Box Office Archive for December, 2009

Avatar Numbers… Again…

There are only two films in box office history that have shown anything quite like Avatar’s second weekday block so far- The Chronicles of Narnia and Titanic.
Obviously, the traditional limits on December openings have something to do with this. But still…
Narnia started off with a $65 million, but was a bit soft, relative to that opening, on the weekdays. The movie accelerated a little on its second set of weekdays – from $3.6m to $5.7m on Thursday 1 to 2 being the biggest leap – and faster again in its third weekday set, nearly doubling M-Wed numbers. The big number, however, was still $11.9m on Dec 26.
Titanic opened on Dec 19, the same relative Friday as Avatar. A $28.6m weekend led to a decent week. The second weekday set was up about 35% a day, though there was a massive jump from Christmas Eve, a down day every year, and New Year’s Eve, a very strong box office day. That New Year’s Eve high was $11.6m.
Last Tuesday, Avatar had the #3 Tuesday of all time with $16.1m, behind only The Dark Knight and opening day for Transformers. Yesterday, the number went UP – which has literally happened only 3 other times on a Tuesday in history with a gross over $8m – to $18.3 million… becoming the new #3 Tuesday of all-time.
This pushed Avatar to $250.4m in 12 days… #6 fastest all-time… and #1 non-sequel all-time.
Based on this, you’re probably looking at about $18m tomorrow and about $22m on New Year’s Eve Thursday… and about $20m on Friday, Day 15. That would make Avatar the #3 fastest grosser of all time, ahead of only TDK and Trannys 2. And there is a good shot at hitting $350m by the end of business Sunday… Day 17… pushing it to #2 behind TDK only. If for some reason it doesn’t hit $350m on Sunday, it would still be #2 all-time fastest if it hit $350 any time in the 5 days next week.
Oh yeah… there is a very real chance that the film will break $1 billion worldwide before it’s fourth weekend starts. If not, it seems pretty sure to happen in that fourth weekend.
The fastest movie to $1 billion worldwide to date is Pirates of the Caribbean: Dead Man’s Chest, which did it in nine weeks.


Up & Down The Avatar

This started as an entry only about the second story, below. But on a whim, I clicked on BO Mojo for Monday’s Avatar number, aka Torture For Some Of You.
Second Monday – $19.4m estimate
It’s the #7 Monday of all-time. It’s up from last Monday by 19%, which as you may recall, was a pretty amazing day as well, which we attributed to last weekend’s weather.
The only second Monday that is better is Shrek 2, which was on its way to being the #2 domestic grosser of all time (now #3, behind The Dark Knight as well as Titanic.) Oh yes… and that Monday was Memorial Day.
In fact, the only non-holiday Monday bigger was The Dark Knight‘s fourth day of release. Avatar, which is still $93 million behind TDK’s domestic 11-day gross, did $8.9m more than TDK on their respective Day 11s. Catching up a bit.
Avatar was the 10th fastest film in history to $200 million. If it hits $250m tomorrow or Wednesday, it will be the sixth fastest to $250m. It looks to move up to being fourth fastest grossing film in history by the tine it hits $300m domestic this weekend. It should be #2 all-time by the time it hist $400m.
Still. I’m not sure at all that Avatar will outgross The Dark Knight‘s $533 million domestic. But it will pass TDK’s $470m international number before the New Year’s weekend is over.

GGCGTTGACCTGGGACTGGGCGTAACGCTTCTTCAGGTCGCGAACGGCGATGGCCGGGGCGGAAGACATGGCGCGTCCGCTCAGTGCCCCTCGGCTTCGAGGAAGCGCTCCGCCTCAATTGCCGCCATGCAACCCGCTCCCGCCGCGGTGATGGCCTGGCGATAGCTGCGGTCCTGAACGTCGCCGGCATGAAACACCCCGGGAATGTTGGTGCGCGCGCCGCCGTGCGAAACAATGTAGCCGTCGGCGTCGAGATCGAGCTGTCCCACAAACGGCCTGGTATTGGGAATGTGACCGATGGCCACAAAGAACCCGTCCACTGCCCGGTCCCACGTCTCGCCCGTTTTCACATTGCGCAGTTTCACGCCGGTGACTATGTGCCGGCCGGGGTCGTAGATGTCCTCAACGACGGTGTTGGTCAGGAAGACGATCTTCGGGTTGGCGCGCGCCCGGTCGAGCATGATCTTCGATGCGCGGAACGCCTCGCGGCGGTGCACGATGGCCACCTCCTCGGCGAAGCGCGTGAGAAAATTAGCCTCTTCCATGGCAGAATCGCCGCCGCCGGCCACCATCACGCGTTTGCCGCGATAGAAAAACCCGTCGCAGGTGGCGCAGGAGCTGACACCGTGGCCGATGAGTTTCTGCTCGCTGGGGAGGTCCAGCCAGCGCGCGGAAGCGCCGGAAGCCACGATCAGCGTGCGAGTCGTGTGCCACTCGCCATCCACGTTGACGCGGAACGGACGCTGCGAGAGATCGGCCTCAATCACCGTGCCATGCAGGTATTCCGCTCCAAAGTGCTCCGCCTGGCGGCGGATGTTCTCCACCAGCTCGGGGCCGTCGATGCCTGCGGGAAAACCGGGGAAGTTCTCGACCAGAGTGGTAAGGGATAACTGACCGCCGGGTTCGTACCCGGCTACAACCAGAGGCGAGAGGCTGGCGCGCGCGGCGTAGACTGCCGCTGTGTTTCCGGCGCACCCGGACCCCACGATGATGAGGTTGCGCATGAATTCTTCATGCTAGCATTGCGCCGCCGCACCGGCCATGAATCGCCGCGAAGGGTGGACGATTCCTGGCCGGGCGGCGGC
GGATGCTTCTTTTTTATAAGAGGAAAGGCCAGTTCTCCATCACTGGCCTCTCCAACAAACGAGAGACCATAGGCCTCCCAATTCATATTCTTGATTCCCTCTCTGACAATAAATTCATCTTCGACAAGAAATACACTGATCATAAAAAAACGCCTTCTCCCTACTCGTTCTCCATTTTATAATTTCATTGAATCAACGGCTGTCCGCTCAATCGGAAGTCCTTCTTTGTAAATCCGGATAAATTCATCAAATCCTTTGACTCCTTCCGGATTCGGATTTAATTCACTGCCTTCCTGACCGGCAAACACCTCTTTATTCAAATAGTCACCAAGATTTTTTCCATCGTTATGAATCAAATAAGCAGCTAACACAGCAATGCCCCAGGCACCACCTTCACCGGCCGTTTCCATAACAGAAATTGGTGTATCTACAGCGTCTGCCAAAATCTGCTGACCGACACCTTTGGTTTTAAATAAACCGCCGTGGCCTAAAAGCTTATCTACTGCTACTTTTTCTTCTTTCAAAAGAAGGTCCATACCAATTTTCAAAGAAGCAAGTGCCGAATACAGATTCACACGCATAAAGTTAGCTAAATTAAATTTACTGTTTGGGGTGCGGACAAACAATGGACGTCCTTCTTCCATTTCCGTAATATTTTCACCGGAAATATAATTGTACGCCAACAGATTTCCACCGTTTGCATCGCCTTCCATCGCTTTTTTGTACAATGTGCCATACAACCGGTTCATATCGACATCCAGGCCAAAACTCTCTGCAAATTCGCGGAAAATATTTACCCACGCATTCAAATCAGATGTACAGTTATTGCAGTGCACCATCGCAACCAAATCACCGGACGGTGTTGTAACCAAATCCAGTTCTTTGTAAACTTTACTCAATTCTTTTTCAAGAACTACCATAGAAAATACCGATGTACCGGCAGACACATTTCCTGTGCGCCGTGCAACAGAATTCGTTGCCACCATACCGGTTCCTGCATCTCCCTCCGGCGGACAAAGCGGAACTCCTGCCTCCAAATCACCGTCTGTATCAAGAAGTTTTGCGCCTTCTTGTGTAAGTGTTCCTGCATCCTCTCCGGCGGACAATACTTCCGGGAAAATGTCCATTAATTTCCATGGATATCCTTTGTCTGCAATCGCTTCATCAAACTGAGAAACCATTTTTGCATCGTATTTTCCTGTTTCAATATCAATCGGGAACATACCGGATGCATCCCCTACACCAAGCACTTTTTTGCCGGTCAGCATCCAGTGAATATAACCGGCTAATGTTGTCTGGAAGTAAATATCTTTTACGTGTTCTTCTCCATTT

Sorry for the torture for those of you who hate this. I do understand that I was not this aggressive about reporting the daily Dark Knight numbers. I probably should have been. But as the above notes, the numbers weren’t that interesting after the first 10 days. Amazingly, Avatar is still growing.
It took a week for Robert J. Elisberg to take a swing at Pete Hammond and Steve Pond over glowing reports about the Avatar screening at The Academy.
Firstly… trying to use Academy screenings to measure how movies are doing with The Academy is a bad, bad idea. Always has been. Always will be. For one thing, there are always a parade of varying interpretations of what happened. I don’t think there has been a movie that’s won Best Picture in recent years that was not said by some to have had a modest to poor response at the Academy screening… as well as someone saying that it was gangbusters.
The only reliable measurement to get from an Academy screening is how many people showed up. This tells you, very quickly, how much work the distributor in question has to do to get other 4500+ voting Academy members to see the movie.
By that measure, Fox had a great screening. And the film’s huge success should get them to something like 50% – 60% of Academy membership seeing the movie in theaters before the next couple of weeks are over. Fox, no doubt, will work hard to get the rest into screenings in the weeks thereafter.
It is one of the mistakes I think Oscar prognosticators make… spending too much time trying to read the group. Sometimes, the answer is bigger than the group. Avatar is one of those movies.
You know when it was clear that Avatar was the movie to beat for Best Picture? Well… the opportunity for it to change the game was there before it screened. It’s a soft year. But then, there was the night of that first look… December 10. (Here is the column I wrote the next day.)
(So ends the self-serving section of this entry.)
In any case, Elisberg seems kinda angry that Pete & Steve heard things went well at that screening. Could it be that he doesn’t much care for the movie?